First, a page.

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Chambers who make a world of difference to their communities

I mentioned in the previous blog that the Chamber went across to Turin to compete at the World Chamber of Commerce Congress - shortlisted in a category for business development and job creation projects alongside four other Chambers from Belgium, Turkey, Australia and Colombia. 

It’s the first time that Glasgow Chamber of Commerce has taken part in the World Congress, and we were presenting our work on tackling youth unemployment which led to us being the first regional group chosen to deliver the Scottish Government’s local strategy for investing in the young workforce. 

In Turin, we told the story of our members grouping together to lead an action group, making recommendations on what it would take to get more young folk into work, and converting those recommendations into action with the launch of the Glasgow Invest in Young People group earlier in the year.

Chambers of Commerce worldwide come in all shapes and sizes. Some are voluntary, city-based organisations like Glasgow, some are public law bodies with statutory backing (which means every business is obliged to join), and others play regulatory roles and take a regional or even a national perspective.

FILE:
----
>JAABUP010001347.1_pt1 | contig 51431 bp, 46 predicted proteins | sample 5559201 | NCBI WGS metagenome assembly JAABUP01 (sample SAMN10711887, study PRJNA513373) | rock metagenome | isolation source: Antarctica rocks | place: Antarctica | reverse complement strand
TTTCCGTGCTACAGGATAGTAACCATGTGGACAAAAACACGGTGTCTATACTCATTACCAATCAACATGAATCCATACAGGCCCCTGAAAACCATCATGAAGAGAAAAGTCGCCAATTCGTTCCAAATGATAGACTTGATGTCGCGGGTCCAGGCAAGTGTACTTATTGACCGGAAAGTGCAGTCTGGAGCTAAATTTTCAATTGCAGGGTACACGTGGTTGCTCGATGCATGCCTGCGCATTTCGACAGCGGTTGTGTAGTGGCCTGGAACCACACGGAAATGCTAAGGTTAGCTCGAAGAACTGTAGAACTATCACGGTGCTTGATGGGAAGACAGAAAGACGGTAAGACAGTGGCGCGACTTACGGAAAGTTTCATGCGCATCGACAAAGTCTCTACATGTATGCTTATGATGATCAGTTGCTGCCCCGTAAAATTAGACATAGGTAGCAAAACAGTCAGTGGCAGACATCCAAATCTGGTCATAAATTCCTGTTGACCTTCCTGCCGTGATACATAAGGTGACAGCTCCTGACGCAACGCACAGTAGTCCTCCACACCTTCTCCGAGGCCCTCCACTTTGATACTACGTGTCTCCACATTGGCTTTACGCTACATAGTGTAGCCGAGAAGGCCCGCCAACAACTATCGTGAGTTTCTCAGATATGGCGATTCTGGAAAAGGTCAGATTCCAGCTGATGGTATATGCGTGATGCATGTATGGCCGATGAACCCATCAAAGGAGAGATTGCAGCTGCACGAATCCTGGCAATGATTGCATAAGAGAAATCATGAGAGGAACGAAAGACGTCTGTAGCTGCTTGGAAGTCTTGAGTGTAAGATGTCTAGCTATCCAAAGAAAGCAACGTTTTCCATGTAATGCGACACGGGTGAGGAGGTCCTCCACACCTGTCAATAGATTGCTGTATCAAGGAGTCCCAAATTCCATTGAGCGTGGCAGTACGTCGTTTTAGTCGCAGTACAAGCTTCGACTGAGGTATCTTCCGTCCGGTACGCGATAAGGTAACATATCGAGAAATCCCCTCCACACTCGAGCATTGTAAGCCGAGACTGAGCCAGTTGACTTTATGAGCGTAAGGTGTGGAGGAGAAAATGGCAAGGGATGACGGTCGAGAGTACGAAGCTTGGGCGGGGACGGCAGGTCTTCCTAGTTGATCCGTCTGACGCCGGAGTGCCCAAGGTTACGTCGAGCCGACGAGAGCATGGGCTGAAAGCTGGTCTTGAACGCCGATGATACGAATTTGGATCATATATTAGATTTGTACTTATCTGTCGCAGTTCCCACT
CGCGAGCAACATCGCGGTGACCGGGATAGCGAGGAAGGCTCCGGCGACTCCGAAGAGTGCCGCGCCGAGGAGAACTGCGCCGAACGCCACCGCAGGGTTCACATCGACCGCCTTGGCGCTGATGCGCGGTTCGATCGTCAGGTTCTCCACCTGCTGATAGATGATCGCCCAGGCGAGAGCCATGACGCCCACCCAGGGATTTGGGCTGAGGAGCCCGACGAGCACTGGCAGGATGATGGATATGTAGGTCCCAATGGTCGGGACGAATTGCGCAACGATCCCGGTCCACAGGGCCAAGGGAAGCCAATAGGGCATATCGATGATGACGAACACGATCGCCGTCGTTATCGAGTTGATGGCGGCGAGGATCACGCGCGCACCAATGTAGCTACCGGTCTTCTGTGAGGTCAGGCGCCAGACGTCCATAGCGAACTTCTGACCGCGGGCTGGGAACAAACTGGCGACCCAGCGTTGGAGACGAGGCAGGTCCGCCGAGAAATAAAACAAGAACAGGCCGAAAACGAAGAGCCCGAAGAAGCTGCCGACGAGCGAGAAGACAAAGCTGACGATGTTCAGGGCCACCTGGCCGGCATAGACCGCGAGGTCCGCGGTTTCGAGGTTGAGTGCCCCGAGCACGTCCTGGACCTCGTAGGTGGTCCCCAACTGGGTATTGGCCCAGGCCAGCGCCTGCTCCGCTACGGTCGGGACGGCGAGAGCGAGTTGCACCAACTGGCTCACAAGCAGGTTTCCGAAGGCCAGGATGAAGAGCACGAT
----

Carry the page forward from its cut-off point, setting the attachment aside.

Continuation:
Some are long-established with a proud heritage, others are much newer to the Chamber world. Common throughout is a passion for trade, all believing in the power of free trade to bring countries closer together, grow our economies and create wealth and jobs. 

But there is also a hugely inspiring strand of common practice in encouraging our members to give back to the community.  Again and again Chambers told stories of the projects they were supporting to help those with less opportunity to become part of their growing economies.

We didn’t win the competition. The Kocaeli Chamber of Commerce in Turkey took the title with a project supporting disabled survivors of the 1999 earthquake in the Kocaeli region, which hit 7.6 on the Richter scale and killed 17,000 people.  The local Chamber ran a programme to help get many of the surviving victims into jobs. It was a worthy winner.

We may not have won, but we learnt an enormous amount and met many new Chamber colleagues from all across the globe.    

We also took the opportunity to meet up with our friends in Torino including former city mayor Valentino Castellani, who took us to see the first outlet of the Eataly chain.  Eataly’s first store was set up in 2007 by Oscar Farinetti in a derelict vermouth factory covering some 30,000 feet. Yes indeed, 30,000 square feet!

If you can imagine a B&Q for high quality Italian food that’s Eataly. It has at least nine different no- nonsense restaurants where you can then buy all the ingredients of the dishes you have just eaten.

In fact you can buy just about every aspect of the Italian food experience including the wine, the cheese, the utensils, the recipe books, the chocolates and of course every conceivable form of pasta.  Look out for the stores across Italy and now in the US as well.  I haven’t spotted one in the UK yet.

The next Chambers Congress is in 2017 in Sydney.  Should we have another go?

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